In 1949, anthropologist Marius Barbeau recruited Margaret Sargent, a young classically- trained musician from Ontario, to work for him at the National Museum of Canada.
As the first ever musicologist to be employed by this institution, Margaret’s first task was to transfer Barbeau’s wax cylinder sound recordings to magnetic tape.
While working on Barbeau’s massive collection, Margaret became interested in collecting folk songs and proposed to him the idea of going to Newfoundland to do research.
With Barbeau’s support, in 1950, she spent eight weeks in the province, collecting folk songs, fiddle tunes, and other folklore materials mainly in St. John’s and Branch.
Despite launching the first Canadian-funded research into Newfoundland’s folk song traditions, little is known about Margaret’s activities for the National Museum, mainly because she published nothing of her Newfoundland work. Instead, her successor Kenneth Peacock is often viewed as launching this research.
Although Peacock later visited the province six times, eventually publishing a three-volume collection, Songs of the Newfoundland Outports (1965), it was Margaret who initiated the Museum’s folk song research program in that province.
But the interviews with Margaret, as well as her field notes and tapes, provide a detailed account of her Newfoundland fieldwork and of the kinds of material she was able to acquire during her one summer there.
It highlights the fieldwork challenges she faced while in Newfoundland and how her groundbreaking research paved the way for Peacock’s later work.
A more detailed account of Margaret Sargent-McTaggart’s years at the National Museum of Canada can be found here.
Margaret Sargent McTaggart ended up living in Vancouver. She passed in 2020 at over 100 years old.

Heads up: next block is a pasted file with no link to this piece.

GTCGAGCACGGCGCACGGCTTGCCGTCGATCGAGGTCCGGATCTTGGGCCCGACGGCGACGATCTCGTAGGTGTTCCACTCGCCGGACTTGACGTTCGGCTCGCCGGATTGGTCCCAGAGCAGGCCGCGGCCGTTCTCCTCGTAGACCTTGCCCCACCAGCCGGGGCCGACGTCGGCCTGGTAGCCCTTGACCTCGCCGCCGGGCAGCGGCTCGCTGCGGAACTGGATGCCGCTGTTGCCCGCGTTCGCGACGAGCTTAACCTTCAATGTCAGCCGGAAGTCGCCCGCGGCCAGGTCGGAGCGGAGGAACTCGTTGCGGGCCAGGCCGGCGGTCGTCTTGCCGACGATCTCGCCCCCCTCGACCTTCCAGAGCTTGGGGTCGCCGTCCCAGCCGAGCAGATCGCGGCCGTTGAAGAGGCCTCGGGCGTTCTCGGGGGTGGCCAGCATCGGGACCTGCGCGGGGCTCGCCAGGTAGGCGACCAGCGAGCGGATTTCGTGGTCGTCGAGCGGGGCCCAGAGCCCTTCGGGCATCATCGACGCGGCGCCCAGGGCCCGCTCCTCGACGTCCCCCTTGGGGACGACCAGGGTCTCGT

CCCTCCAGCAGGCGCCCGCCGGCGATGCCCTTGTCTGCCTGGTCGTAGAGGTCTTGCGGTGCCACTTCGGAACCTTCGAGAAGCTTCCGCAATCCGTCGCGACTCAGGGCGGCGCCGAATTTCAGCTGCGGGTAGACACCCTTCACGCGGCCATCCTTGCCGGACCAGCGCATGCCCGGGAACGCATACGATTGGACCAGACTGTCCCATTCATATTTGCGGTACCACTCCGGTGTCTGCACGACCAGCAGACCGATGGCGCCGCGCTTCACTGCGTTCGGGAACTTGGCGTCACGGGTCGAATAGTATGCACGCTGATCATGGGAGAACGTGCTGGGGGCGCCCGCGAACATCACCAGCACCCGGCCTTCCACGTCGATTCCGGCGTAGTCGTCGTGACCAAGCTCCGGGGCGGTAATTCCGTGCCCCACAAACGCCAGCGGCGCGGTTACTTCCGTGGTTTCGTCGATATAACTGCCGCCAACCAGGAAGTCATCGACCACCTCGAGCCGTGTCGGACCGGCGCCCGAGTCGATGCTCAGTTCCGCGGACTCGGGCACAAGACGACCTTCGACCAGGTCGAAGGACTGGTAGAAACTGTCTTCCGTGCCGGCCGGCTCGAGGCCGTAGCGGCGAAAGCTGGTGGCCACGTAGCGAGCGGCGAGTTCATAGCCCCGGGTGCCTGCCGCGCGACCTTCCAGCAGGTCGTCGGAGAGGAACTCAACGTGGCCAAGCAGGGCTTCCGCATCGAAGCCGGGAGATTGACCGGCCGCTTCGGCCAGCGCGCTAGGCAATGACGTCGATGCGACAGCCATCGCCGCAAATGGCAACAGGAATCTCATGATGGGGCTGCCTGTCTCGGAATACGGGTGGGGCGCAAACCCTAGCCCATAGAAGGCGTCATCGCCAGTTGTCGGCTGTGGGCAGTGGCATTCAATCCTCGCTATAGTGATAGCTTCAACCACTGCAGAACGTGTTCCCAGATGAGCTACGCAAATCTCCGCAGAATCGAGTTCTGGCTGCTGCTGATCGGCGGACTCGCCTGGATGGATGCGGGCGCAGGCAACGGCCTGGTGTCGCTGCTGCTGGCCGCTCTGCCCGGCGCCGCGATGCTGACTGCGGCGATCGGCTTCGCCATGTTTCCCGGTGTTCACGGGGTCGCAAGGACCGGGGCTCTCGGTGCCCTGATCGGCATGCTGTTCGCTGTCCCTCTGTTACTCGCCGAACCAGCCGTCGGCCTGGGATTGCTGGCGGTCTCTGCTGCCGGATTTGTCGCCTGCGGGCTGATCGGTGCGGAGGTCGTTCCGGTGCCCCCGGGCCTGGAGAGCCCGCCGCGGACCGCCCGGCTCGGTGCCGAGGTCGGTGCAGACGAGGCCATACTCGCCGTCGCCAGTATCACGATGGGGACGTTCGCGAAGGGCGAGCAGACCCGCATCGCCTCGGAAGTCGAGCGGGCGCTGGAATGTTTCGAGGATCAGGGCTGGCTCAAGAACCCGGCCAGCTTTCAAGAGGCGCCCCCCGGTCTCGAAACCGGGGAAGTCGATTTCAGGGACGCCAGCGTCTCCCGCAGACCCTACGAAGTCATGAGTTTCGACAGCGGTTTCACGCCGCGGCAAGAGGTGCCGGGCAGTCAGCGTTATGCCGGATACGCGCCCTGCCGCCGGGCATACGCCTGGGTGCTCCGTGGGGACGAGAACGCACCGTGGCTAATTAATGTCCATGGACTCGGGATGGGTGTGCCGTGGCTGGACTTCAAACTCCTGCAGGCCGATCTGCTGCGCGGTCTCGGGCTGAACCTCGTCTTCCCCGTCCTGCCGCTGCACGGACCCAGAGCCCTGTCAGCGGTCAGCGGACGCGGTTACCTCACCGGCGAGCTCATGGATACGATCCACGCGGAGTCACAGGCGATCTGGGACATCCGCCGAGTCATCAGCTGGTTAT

Her son, Bruce, grew up sharing her passion for folk music, and is a member and regular attendee at the Rogue Folk Club.
His desire to help to raise awareness of his mother’s work led to his participation in this project.
The centerpiece of this evening of celebration is the Newfoundland folk band Rum Ragged.
Formed by Aaron Collis and Mark Manning, Rum Ragged takes a bold approach to the distinct folk music of their home, Newfoundland.
These new champions of East Coast music enliven and enlighten audiences with both songs and tune sets, which they deliver with an honest swagger that is far beyond their years.
With reverence for their roots and a creative, contemporary edge, this young band has quickly become known as the finest purveyors of their great living musical tradition.
These 2021 Juno Award nominees take a bold approach to the distinct folk music of their home province.
Since its inception in 2016, Rum Ragged has maintained a rigorous tour schedule, performing at some of the world’s premier folk, Celtic and roots venues all while managing to record four acclaimed, award-winning studio albums.
Mark Manning has said that Margaret Sargent McTaggart would have been the first person to travel to his home area on the Rock to collect music. The band is going to add a few of the tunes she collected to their regular set in her honour.
This important evening takes place at The Rogue Folk Club’s regular venue, the Mel Lehan Hall at St. James on Friday, Nov. 10. Opening the night will be the fiddle duo Twin Embers featuring the talented Annika Wilson and Danie Lenny. They will play a short set of Newfoundland tunes to get everyone in the mood.
While tickets to the in-person show are sold out, the event will be livestreamed and can be enjoyed by anyone in Canada. To buy a ticket to watch at home, go here: https://www.roguefolk.bc.ca/concerts/ev23111020